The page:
Invasive plants reaching new elevations in Chile
With humans traveling and occupying the world more intensively every day, invasions by nonnative plant species are becoming an omnipresent pattern. People transport countless plant seeds as they travel that might, or might not, establish and disrupt local ecosystems.
Until recently, remote places in the alpine and sub(ant)arctic world were considered safe from these plant invasions. It was generally accepted that climate conditions where too harsh to allow the survival of species that weren’t cold-adapted.
This fairly optimistic statement has been refuted by several recent observational studies that listed an ever growing group of nonnative species, steadily marching uphill and towards the poles.
Mountain roads serve as vectors for invading plants.
A very important factor is that their invasion is facilitated by us humans as we build roads, railways, walking trails, and several other forms of disturbances that are known to be the perfect vectors for plant invasions.
Invasive broom along the shores of a Patagonian mountain lake.
The South American continent hosts some of the world’s most precious mountain regions, but it is also a continent with severely advanced levels of plant invasions. Fast action is needed to preserve the untouched beauty of these areas.
Non-native white clover.
But there is a problem. Almost all information on plant invasions comes from lowland environments in the heavily studied Western world. Invasive species might be reacting completely differently to conditions at high elevations. Disturbance might be a large promoter of invasion in the lowlands, but the effect can as easily be the complete opposite at the highest peaks. We don’t know. How many other factors is this the case for?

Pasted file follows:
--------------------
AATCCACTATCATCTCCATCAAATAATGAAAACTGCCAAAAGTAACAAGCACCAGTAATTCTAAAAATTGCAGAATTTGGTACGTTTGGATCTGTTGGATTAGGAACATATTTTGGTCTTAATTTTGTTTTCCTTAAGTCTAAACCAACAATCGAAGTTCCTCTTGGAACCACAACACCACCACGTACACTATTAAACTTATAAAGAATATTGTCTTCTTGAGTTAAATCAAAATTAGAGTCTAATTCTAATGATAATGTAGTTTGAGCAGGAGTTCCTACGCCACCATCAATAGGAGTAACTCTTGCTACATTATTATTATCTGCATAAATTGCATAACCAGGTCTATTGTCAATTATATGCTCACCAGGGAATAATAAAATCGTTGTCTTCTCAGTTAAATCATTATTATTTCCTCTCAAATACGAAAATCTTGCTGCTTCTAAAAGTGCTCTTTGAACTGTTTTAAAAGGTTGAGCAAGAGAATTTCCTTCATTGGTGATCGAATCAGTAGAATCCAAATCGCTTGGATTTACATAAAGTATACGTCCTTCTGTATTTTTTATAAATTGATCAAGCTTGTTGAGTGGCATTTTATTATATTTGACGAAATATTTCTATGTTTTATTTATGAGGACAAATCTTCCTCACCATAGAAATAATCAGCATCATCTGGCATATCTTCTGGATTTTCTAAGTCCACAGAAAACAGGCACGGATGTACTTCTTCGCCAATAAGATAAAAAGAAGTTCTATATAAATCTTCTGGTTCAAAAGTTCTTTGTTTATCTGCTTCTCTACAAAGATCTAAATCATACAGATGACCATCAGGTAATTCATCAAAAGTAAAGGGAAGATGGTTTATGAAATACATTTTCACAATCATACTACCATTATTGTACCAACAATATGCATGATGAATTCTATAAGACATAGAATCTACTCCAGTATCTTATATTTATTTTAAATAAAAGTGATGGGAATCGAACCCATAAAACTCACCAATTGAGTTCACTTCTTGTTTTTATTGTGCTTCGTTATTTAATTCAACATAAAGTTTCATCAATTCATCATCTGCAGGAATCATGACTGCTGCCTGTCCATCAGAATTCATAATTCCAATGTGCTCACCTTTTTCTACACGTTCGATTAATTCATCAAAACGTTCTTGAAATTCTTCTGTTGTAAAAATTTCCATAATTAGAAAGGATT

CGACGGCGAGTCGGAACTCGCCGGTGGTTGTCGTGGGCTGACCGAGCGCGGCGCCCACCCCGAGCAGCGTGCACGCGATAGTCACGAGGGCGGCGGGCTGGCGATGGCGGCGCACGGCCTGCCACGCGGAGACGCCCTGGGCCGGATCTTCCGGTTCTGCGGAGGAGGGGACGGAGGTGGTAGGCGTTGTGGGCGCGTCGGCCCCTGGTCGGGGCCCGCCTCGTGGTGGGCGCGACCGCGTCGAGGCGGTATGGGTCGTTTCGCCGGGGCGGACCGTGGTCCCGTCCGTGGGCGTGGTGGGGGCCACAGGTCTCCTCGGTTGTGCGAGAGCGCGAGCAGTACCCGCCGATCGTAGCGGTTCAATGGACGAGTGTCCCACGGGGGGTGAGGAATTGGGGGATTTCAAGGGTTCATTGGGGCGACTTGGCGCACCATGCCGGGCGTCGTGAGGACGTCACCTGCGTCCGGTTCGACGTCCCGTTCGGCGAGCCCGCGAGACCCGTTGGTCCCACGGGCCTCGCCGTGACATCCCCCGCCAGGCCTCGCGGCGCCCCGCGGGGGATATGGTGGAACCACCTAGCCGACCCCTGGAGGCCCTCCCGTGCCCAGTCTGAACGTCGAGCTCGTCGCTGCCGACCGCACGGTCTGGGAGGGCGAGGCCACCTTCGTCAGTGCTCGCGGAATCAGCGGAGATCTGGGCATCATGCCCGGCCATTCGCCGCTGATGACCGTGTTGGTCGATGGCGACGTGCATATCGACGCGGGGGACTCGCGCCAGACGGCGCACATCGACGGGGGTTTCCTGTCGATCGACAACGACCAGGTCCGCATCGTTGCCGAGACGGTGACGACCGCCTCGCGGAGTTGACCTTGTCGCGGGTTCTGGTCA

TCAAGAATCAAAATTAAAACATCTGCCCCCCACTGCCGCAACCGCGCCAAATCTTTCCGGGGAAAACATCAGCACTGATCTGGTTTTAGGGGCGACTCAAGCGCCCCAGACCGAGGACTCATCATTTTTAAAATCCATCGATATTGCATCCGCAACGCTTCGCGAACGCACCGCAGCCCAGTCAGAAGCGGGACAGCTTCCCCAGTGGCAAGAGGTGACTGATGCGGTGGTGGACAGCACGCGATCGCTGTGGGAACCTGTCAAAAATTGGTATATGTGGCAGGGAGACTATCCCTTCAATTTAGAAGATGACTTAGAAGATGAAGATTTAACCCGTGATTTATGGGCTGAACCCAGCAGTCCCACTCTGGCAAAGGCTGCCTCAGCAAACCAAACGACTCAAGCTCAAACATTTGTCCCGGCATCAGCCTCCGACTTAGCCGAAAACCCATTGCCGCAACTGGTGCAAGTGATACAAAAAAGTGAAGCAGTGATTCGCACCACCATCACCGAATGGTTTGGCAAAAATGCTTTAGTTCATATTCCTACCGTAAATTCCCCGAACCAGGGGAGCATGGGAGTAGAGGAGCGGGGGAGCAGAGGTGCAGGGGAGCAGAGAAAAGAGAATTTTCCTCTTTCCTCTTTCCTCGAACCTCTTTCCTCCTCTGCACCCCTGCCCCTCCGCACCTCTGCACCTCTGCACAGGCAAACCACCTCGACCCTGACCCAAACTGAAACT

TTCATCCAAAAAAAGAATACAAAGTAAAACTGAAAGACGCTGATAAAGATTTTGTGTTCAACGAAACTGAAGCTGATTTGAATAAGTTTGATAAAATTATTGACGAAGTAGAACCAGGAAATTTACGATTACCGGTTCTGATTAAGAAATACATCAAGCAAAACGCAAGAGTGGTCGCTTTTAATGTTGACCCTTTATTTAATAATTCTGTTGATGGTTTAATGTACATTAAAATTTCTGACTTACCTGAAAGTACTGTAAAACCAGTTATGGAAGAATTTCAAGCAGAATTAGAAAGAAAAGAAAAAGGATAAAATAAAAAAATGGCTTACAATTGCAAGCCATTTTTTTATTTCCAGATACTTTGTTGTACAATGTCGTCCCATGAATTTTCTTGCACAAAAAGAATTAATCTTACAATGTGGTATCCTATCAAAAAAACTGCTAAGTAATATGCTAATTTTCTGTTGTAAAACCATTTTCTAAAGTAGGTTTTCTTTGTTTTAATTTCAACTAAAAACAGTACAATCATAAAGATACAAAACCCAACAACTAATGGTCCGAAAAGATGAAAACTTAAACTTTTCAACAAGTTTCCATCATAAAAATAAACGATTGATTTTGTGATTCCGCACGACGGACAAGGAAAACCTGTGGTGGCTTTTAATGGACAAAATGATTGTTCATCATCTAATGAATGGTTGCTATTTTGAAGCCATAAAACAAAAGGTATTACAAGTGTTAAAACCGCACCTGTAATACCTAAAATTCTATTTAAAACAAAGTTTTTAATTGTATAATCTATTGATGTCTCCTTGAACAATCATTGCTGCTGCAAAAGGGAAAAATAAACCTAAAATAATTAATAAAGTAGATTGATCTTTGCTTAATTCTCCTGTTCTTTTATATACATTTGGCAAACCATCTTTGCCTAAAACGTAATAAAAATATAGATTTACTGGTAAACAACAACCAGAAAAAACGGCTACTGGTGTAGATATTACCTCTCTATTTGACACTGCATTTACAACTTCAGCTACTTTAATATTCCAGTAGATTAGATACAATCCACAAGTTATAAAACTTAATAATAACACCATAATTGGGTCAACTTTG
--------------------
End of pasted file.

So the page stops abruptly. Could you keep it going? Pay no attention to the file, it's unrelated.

It is our goal to disentangle these factors. We are on a hunt for the differences between lowland and highland invasions, a hunt that should ultimately result in reliable predictions for the future of invasions in the mountains. Focusing on South America will add valuable information that’s seriously lacking about the processes of plant invasion in the Southern Hemisphere.
With a team of plant ecologists from all over the world, I am trying to synthesize knowledge about mountain plant invasions to come up with good strategies to prevent the further spread of potentially dangerous plant species.
It might not be too late, but the clock is ticking…
Fieldwork overlooking Punta Arenas in southern Chile.
Jonas Lembrechts is a PhD student from the University of Antwerp in Belgium doing field work in southern Chile. Find out how this story fits in with his research on his website.